There’s a real intensity to some of the harder army battles in Suikoden II too. Acts of war bring expected casualties. So while hundreds of your tiny sprites can fall, losing main campaign members feel equally as harshly realistic or worse. Their deaths often come as the trials and tribulations of war, not just parts of the third person main story where a “Game Over” screen readily takes you back to the “Try Again” screen (though Suikoden II has those too). You don’t get those chances in Suikoden II’s war battles. If you lose a character, that’s it. Stories would still move forward. Scripts would slightly change.
While it’s true there are some characters that you are unable to lose permanently due to their importance to a set narrative, the risks of losing others gives the game an additional layer of stress. Particularly near the end of the game where a couple of huge decision making events will change the outcome of your playthrough. It’s here that Suikoden II creates a bit of an illusion where it doesn’t feel linear. It continues this trend with players constantly questioning their every action and dialogue choices.
Few JRPGs of its time that I played gave me choices that actually mattered to affect the story due to their close ties to a scripted narrative. There’s nothing wrong with this approach for, again, I’m a believer in the stories that JRPGs have to tell—viewing them as novels with set paths—but Suikoden II’s nuanced alterations in its story and conversations are intriguing, even in today’s landscape. Personas 3 and 4 adopt a similar technique through posing morality questions to players, the answers to which dictate the ending players achieve. These moments and the questions themselves are sometimes obvious as to morally sound versus morally corrupt—something Suikoden II is able to mask a little bit better if only due to the fact that the outcomes to your answers are slightly more difficult to predict. The questions themselves are not as clear cut either.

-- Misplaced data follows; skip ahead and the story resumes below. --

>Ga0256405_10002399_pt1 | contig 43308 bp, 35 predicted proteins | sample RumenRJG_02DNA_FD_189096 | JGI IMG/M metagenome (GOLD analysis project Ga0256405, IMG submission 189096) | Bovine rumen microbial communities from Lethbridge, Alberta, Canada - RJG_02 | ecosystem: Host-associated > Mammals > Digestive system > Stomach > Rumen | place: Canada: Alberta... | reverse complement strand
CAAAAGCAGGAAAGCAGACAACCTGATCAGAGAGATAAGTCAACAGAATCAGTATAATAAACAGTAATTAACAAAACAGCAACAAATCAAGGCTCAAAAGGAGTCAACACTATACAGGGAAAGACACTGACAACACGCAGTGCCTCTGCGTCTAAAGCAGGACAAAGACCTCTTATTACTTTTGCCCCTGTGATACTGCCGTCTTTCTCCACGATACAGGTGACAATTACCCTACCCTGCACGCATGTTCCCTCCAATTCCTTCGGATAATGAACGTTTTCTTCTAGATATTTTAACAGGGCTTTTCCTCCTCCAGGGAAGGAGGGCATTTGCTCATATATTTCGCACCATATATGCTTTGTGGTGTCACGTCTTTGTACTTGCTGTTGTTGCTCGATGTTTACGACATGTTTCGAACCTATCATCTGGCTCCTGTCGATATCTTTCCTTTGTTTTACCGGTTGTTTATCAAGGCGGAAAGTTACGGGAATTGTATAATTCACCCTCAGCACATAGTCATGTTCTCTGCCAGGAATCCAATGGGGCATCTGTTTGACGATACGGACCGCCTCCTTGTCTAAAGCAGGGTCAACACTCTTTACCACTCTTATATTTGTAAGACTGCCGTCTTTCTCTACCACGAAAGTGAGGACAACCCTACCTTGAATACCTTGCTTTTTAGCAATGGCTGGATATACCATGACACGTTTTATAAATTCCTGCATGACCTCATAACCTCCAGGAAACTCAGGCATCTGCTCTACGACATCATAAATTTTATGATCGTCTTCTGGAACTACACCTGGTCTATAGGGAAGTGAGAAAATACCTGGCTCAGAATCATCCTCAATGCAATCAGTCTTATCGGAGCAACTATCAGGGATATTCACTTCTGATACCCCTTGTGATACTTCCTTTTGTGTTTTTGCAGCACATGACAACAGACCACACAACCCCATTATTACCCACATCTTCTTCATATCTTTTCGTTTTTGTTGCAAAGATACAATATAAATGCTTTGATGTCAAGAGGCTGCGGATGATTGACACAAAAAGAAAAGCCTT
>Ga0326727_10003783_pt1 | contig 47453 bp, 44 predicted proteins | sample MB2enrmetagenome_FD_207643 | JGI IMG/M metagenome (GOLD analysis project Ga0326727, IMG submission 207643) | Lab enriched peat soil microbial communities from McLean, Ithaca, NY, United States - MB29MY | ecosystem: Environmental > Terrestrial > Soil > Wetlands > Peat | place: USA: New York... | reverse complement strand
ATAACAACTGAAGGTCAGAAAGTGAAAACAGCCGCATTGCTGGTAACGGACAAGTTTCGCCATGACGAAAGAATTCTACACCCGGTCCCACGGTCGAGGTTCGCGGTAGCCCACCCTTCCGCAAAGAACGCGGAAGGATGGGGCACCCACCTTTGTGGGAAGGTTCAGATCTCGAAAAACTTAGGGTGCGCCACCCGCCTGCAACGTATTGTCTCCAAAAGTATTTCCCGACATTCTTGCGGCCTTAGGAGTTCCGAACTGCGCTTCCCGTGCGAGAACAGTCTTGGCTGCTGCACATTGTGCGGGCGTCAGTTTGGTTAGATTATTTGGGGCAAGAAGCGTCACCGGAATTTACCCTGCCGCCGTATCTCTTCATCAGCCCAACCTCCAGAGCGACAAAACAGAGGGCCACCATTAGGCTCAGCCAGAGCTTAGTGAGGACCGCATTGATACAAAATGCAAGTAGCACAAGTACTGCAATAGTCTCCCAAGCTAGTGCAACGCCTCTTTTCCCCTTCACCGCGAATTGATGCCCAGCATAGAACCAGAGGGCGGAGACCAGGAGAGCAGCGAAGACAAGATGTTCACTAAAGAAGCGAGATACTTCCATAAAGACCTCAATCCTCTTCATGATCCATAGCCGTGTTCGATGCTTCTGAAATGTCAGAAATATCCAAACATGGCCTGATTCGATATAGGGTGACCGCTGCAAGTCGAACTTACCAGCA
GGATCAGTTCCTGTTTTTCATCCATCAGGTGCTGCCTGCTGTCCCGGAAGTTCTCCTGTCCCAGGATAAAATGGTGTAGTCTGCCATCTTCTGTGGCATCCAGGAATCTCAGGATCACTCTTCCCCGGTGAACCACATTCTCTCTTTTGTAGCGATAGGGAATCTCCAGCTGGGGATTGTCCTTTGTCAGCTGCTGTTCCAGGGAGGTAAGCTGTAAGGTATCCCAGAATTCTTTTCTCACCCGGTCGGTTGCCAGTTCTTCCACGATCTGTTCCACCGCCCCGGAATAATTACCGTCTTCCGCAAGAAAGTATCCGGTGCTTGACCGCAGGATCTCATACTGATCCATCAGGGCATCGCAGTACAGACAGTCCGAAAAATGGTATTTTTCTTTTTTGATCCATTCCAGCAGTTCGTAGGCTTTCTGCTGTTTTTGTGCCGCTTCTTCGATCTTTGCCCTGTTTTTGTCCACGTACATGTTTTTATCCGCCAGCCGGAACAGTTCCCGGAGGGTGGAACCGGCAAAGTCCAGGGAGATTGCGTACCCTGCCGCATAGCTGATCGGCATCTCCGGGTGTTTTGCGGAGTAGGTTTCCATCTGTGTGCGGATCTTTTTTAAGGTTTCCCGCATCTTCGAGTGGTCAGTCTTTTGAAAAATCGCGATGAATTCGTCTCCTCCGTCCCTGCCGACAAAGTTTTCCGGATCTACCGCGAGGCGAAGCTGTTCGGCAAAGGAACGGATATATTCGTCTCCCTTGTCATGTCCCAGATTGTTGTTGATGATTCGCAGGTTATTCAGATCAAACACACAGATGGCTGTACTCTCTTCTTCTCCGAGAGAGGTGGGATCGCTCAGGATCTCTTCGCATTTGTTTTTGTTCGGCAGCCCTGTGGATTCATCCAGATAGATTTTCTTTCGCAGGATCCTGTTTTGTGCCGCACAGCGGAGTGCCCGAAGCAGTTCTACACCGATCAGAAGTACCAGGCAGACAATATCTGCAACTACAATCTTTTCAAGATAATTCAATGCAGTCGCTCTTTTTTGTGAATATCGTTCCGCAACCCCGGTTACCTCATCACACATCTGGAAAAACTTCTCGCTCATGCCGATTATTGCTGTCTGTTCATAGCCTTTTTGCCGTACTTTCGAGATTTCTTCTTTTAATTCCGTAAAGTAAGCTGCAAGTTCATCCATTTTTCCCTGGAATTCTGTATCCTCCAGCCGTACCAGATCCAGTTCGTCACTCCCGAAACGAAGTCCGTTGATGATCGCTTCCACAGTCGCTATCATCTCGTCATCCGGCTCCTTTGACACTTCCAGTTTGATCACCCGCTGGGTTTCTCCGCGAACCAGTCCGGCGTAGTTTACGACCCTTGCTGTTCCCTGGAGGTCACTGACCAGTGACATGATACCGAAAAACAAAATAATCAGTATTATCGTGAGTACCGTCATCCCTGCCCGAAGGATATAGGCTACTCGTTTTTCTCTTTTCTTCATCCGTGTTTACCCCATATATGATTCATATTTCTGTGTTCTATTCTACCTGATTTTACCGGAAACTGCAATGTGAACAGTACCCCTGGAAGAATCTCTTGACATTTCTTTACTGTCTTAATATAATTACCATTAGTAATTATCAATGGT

And that just takes us back to that word I can’t help but think of when thinking of Suikoden II.
In Final Fantasy VI there’s this heart-breaking moment that doesn’t have to be. Cid’s fate can be changed, and it’s not that obvious. Chances are he’ll suffer for those actions on someone’s first playthrough, but once the truth to saving him is revealed (or if you actually managed to do it the first time), his recovery may have less of an emotional impact on the player.
In Suikoden II, there are a couple of moments where things can go awry too but these moments continue throughout at different junctions and characters aren’t quick to move on. Some of these moments are less of a one hit gut punch like Cid’s scene in FFVI but are ongoing pressures your party members face, which makes Suikoden II feel tense and left me with fearful uncertainty as I played. Depending on your decisions—and in the context of the game, these are very real, not black and white decisions that are easy to succumb to without guilt or without feeling a need to commit to a sense of duty or morally accepted choices—the story can branch in a couple of ways.
It’s all so cleverly ingrained into the very soul of the game that it’s truly astounding, more so for how understated a simple touch of a button of a perfectly logical answer on your part can change everything.